Manufacturing, both in Michigan and in the United States, is experiencing a renaissance. It’s a very exciting time to be a part of this industry, both in terms of technological advancement and overall profitability. There are a number of growing pains manufacturing is experiencing, however, and one of the largest is a shortage in labor. In order to optimize the economic future, Americans and Michiganders especially will need more young people to consider manufacturing as a career opportunity and focus on acquiring the skilled trades the industry needs to succeed. The Millennial generation has an important part to play in 21st century manufacturing.
In the most recent NAM Manufacturing’ Outlook Survey more than 70% of companies listed their greatest challenge as recruitment and retention of their workforce. The need for young workers is so great that the State of Michigan is now stepping in with an additional $100 million in funding for specialty education programming funding. Employers are also investing in training for their workers to assure they have the skill sets they need.
While there is less need for unskilled labor, for almost any skilled job across the industry workers are in great demand. In April Michigan Manufacturers Association President Chuck Hadden stressed this: “Welders — I can get almost any of those people jobs any place in the state,” Hadden said. “If you’ve got a skill of some sort, (employers) will help work with you. If you’ve got a skill, I’ll find you a place you want.”
There are a number of reasons for this skilled labor shortage. Low unemployment and Baby Boomers retiring are two of the biggest. Why Millennials aren’t flocking to fill those empty positions in manufacturing is complicated, though. Some of it can be blamed on the industry’s image problem.
Michigan’s manufacturing birthed a middle class lifestyle for unskilled workers, and every sector of the state’s economy benefited. However, for decades now young people have been encouraged to shun jobs in factories in favor of pursuing white collar jobs. They’ve come to associate manufacturing jobs with older generations and think of them as boring, outdated, and dead-end. Many young people want jobs that will fulfill them personally, and they do not envisualize that happening in manufacturing.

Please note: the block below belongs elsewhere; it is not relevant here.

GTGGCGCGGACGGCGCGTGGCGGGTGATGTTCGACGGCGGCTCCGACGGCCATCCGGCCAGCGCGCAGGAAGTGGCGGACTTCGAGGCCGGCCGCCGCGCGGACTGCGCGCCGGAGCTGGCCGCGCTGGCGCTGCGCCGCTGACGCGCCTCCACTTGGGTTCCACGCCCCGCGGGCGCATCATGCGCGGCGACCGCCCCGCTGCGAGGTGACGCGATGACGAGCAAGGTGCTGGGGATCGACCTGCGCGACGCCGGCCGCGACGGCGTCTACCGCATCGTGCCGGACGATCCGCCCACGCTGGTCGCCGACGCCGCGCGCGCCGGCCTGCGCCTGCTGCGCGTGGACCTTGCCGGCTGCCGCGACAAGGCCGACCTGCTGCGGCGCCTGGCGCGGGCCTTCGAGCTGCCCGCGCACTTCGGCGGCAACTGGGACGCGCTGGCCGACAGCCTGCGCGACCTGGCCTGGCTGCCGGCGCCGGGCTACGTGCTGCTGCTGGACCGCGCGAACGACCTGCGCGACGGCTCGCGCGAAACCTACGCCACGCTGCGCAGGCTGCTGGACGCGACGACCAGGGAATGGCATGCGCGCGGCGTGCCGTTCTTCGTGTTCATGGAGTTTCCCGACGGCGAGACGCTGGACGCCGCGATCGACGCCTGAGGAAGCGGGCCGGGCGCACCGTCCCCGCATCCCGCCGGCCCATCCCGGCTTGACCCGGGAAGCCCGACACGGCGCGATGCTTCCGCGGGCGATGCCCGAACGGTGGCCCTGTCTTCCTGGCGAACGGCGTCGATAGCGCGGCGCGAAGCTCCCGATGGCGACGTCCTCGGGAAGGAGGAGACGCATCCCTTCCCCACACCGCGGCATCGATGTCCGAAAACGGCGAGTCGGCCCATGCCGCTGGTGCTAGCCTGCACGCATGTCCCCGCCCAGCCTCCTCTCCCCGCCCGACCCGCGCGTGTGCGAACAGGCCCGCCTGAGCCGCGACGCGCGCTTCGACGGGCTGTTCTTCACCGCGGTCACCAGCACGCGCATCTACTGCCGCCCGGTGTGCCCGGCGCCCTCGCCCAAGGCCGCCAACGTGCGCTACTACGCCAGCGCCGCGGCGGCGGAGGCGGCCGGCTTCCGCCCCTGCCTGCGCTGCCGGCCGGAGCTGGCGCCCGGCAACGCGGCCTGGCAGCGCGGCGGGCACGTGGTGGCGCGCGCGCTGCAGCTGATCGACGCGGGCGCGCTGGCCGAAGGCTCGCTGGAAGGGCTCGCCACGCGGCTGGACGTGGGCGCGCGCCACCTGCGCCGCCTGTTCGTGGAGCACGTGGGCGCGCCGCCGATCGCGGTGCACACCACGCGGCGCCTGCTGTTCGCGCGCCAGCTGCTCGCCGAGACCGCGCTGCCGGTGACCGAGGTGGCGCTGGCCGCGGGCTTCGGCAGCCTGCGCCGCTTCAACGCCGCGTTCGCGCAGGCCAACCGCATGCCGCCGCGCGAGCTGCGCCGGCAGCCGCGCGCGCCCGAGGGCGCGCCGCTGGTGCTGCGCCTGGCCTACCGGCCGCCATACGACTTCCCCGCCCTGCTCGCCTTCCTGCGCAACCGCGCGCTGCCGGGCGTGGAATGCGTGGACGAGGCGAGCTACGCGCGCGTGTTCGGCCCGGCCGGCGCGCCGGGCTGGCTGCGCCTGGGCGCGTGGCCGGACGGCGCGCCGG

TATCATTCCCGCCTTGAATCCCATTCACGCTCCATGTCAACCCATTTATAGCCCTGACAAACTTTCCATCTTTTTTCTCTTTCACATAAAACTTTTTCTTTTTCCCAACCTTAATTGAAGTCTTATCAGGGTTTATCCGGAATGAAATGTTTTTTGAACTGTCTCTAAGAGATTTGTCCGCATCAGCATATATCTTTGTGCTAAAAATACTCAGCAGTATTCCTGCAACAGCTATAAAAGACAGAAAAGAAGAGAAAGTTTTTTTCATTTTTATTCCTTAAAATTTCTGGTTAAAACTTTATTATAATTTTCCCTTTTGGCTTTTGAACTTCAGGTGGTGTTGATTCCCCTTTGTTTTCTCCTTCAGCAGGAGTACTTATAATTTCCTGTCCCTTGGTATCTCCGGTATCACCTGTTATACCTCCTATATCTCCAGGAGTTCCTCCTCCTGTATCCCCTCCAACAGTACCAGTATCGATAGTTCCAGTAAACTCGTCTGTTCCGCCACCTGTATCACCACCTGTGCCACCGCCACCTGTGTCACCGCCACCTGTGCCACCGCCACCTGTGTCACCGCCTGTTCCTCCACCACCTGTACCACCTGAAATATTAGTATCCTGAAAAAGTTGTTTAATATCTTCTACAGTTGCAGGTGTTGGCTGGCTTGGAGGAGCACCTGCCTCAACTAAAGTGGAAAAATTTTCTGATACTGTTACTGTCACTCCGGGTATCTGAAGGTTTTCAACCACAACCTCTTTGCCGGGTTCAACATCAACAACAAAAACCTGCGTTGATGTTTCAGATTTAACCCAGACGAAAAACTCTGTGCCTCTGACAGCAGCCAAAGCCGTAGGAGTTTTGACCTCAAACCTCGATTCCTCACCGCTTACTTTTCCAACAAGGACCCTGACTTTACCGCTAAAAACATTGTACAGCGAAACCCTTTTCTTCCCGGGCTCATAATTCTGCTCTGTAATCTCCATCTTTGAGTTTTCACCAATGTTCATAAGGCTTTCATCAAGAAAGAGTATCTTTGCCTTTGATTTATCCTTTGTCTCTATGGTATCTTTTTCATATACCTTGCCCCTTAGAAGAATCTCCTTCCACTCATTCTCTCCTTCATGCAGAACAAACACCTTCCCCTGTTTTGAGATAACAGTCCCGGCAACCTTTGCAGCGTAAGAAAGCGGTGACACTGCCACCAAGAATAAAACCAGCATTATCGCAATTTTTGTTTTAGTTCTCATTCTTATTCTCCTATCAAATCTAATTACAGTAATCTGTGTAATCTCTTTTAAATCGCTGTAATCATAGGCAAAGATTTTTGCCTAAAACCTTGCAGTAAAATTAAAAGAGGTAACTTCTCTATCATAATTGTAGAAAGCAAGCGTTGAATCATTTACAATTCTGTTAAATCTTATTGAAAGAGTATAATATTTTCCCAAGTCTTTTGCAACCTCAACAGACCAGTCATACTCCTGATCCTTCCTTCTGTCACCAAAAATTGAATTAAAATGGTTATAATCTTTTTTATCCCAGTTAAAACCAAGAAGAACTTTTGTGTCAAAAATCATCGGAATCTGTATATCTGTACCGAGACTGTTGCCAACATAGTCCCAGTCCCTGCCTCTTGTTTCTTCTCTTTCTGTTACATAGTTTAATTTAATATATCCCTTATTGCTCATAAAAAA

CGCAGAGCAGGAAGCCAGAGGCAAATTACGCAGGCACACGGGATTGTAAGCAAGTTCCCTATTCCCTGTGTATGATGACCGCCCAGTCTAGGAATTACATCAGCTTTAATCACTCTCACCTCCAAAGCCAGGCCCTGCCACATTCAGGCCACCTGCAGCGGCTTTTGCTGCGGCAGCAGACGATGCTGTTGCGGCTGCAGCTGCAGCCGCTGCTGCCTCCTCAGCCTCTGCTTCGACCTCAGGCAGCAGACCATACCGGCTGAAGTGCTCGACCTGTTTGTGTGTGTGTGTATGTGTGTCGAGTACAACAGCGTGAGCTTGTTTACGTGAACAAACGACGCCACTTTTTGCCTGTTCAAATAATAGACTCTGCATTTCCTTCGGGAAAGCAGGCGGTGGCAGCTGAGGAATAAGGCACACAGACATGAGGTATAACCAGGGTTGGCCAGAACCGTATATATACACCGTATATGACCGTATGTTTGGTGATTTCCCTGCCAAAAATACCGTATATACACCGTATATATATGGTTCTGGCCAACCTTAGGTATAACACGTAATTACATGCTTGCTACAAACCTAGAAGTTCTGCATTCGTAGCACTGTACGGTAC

Today’s manufacturing jobs are not the same as the ones available in 1960 or 1980, though. With the advent of automation, more of the jobs available require skills and training. They are personally challenging and often interesting and engaging. They’re also well paid. Few Millennials emerge from college without student loan debt, but manufacturing offers them the opportunity of work without accumulating debt at a rate of pay many college graduates can only dream about.
For example, the Michigan Advanced Technician Training Program, also know as MAT2, is available in a number of colleges statewide. The MAT2 allows employers to sponsor student workers who study and work at the same time. When they graduate with degrees in mechatronics, IT, or product design they go to work for the companies that sponsored them for at least two years. This is a win-win for both companies and workers. Employers get the skilled workers they need for a reasonable investment and workers acquire their educations without acquiring tens of thousands of dollars in student loans – and they have a job guaranteed upon graduation.
The MAT2 is only one example of incentives companies are giving in their search for skilled employees, of course. There are many others. If you are young and undecided on your career choice, consider pursuing a skilled trade. For Millennials with energy, drive, and commitment, manufacturing offers a great deal. Going forward into the 21st century, Michigan needs you.